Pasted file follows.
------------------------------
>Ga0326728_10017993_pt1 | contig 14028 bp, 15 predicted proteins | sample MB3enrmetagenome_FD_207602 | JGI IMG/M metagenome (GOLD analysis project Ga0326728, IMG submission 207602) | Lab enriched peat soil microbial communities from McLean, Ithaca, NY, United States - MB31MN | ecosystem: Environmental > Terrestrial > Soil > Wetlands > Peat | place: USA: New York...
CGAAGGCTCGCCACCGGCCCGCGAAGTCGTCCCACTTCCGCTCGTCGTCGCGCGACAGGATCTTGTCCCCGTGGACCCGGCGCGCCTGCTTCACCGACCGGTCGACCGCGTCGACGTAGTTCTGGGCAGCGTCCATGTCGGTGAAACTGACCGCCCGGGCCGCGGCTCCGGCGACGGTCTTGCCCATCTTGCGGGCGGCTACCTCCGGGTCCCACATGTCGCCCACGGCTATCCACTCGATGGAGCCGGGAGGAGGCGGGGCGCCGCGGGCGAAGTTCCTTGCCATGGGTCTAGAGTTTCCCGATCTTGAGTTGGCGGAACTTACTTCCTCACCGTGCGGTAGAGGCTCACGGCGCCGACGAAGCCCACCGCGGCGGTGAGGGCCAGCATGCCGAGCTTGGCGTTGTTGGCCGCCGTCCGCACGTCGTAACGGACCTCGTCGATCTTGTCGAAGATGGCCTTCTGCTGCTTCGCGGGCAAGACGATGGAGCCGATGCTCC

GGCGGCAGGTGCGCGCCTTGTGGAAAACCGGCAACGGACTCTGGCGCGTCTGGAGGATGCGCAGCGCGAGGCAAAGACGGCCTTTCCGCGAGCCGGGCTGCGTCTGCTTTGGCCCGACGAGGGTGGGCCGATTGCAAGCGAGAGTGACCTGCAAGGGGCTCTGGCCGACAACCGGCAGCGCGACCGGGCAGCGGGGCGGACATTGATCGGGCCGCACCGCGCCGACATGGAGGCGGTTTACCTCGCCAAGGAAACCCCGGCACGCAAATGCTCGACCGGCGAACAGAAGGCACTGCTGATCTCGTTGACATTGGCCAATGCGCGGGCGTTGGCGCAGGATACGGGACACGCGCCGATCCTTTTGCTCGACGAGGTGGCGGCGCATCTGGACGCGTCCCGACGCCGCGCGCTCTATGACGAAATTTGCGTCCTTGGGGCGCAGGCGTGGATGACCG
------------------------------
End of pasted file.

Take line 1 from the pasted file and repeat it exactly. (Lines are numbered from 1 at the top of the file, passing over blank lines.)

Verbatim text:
>Ga0326728_10017993_pt1 | contig 14028 bp, 15 predicted proteins | sample MB3enrmetagenome_FD_207602 | JGI IMG/M metagenome (GOLD analysis project Ga0326728, IMG submission 207602) | Lab enriched peat soil microbial communities from McLean, Ithaca, NY, United States - MB31MN | ecosystem: Environmental > Terrestrial > Soil > Wetlands > Peat | place: USA: New York...